How racism almost killed women’s right to voteRoundup
tags: racism, voting rights, womens history, womens rights, Womens Suffrage
Kimberly A. Hamlin is an NEH Public Scholar and an associate professor of history at Miami University in Ohio. Her biography of suffragist Helen Hamilton Gardener will be published in March 2020.
Today, senators will assemble in the Capitol to mark the 100th anniversary of congressional passage of the 19th Amendment, which made it illegal to bar citizens from voting on the basis of sex. They will offer moving tributes to pioneering suffragists, speeches that will no doubt be markedly different in tone and content from those that senators delivered on June 3 and 4, 1919, as they were preparing to vote on the Susan B. Anthony Amendment for the third time in nine months. On those days the debate was not about gender. It was about race.
Why? Because, in many ways, the 19th Amendment was a debate about the 15th Amendment, which decreed that a citizen’s right to vote could not be “denied or abridged by the United States or by any State on account of race, color, or previous condition of servitude.” On a swelteringly hot June day 100 years ago, senators invoked states’ rights, their hatred of the 15th Amendment and their desire to keep African Americans from the polls as reasons to oppose the Susan B. Anthony Amendment.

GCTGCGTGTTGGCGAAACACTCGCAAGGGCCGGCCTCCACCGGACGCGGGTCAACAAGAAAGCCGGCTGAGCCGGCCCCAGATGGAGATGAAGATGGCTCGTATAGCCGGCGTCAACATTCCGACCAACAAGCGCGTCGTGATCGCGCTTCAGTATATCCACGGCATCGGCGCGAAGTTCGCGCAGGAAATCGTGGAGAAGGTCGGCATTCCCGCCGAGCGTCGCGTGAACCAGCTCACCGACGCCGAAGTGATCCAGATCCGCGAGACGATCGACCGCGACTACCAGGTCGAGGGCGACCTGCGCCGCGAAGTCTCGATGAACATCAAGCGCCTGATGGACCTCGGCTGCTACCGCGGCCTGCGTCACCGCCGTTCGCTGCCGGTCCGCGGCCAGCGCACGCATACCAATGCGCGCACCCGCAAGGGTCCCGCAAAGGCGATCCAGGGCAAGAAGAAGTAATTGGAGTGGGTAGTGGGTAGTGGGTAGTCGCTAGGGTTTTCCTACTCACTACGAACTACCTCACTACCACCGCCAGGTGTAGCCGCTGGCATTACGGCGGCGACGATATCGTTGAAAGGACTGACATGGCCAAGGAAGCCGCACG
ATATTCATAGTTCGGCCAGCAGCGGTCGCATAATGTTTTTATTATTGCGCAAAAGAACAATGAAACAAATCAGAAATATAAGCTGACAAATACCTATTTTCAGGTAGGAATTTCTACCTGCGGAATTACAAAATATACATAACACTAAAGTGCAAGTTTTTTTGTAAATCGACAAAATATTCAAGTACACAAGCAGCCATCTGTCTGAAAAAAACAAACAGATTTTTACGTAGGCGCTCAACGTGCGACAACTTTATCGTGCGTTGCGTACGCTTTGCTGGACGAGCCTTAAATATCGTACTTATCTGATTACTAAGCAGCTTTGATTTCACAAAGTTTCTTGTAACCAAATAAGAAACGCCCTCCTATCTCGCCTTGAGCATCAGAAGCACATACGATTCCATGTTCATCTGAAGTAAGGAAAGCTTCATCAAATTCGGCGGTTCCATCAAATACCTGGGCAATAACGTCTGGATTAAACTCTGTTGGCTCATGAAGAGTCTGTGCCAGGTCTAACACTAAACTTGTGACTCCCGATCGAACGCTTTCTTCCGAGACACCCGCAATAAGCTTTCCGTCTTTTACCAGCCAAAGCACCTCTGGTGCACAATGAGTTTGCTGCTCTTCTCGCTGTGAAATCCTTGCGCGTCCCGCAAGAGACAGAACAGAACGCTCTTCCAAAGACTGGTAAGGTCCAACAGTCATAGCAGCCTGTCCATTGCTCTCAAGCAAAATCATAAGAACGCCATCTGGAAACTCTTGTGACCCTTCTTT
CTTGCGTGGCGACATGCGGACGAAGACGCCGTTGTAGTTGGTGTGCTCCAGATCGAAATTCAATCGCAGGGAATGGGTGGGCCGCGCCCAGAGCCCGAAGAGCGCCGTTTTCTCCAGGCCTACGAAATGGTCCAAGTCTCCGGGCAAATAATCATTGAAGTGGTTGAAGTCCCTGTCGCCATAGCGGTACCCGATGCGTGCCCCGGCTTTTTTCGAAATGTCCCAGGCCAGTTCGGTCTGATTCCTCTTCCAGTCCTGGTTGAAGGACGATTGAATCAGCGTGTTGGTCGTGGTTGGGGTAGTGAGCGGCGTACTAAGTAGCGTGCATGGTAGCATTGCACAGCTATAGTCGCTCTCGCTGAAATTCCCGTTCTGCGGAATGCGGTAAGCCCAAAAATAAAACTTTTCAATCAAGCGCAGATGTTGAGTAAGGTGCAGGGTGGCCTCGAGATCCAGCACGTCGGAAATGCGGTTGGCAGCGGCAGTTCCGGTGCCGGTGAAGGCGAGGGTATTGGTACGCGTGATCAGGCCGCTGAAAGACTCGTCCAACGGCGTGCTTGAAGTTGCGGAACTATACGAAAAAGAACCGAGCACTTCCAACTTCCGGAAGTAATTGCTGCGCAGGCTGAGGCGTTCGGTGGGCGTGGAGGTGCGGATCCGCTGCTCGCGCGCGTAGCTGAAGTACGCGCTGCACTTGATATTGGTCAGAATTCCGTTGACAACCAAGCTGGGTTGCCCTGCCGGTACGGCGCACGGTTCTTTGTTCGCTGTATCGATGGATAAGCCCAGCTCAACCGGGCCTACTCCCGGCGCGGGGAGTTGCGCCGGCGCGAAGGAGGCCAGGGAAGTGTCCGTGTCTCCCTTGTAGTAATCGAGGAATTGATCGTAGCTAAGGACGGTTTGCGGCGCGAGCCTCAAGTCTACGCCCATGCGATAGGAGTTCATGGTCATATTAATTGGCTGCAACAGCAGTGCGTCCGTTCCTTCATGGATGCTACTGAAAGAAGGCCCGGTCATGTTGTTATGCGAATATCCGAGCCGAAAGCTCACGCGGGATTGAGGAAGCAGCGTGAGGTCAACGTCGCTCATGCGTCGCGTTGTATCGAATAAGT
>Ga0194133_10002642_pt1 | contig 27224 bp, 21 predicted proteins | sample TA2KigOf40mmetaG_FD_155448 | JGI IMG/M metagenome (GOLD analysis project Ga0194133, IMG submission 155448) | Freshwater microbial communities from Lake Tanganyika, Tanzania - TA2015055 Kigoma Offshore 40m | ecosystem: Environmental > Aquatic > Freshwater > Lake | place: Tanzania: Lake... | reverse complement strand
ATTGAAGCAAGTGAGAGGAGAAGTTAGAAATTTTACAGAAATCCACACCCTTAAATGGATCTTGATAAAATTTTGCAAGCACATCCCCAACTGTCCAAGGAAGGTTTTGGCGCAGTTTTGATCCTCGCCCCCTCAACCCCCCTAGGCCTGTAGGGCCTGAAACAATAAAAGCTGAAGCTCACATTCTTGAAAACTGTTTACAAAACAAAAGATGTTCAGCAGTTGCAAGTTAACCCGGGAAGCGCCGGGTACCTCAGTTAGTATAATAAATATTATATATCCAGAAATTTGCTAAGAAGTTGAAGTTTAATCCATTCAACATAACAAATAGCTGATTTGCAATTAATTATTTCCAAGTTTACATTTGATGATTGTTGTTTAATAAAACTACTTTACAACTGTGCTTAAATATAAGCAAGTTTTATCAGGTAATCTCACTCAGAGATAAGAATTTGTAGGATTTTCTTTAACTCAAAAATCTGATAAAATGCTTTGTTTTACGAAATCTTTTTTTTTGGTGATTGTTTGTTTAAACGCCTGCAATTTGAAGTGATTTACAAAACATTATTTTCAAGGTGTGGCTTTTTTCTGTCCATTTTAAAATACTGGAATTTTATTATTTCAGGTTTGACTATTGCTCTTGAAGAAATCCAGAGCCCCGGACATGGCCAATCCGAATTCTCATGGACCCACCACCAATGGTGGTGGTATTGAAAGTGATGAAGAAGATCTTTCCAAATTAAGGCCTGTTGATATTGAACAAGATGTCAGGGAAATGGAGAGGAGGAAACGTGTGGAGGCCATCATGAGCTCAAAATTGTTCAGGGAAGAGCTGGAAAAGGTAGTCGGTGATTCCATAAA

As we approach the second presidential election after the Shelby Co. v. Holder decision that dismantled a key provision of the 1965 Voting Rights Act — the law that truly made the 15th and 19th Amendments reality across America — we should reflect on the intertwined histories of these two amendments. Their histories highlight the intersections between race and sex, as well as the promise and failures of our democracy.
By the time Congress voted on the Susan B. Anthony Amendment in 1919, women’s rights activists had weathered three generations’ of objections to the idea of women casting their ballots. Women voting will destroy the family, opponents cried. Women lack the intellectual and rational capacity to vote, critics claimed. Only “bad” women would vote, while “good” women who understood their proper place would stay home.
By 1915, though, hundreds of thousands of women voted in 11 states, and thousands had graduated from college, entered the professions and joined public life. Though birth rates dropped and divorce rates increased, the family had not been destroyed. And the nation had withstood, perhaps even prospered from, these challenges to traditional gender norms. In the final years of suffrage activism, then, the primary barrier to a national amendment ensuring the vote for women remained objections to black women and men voting in the South.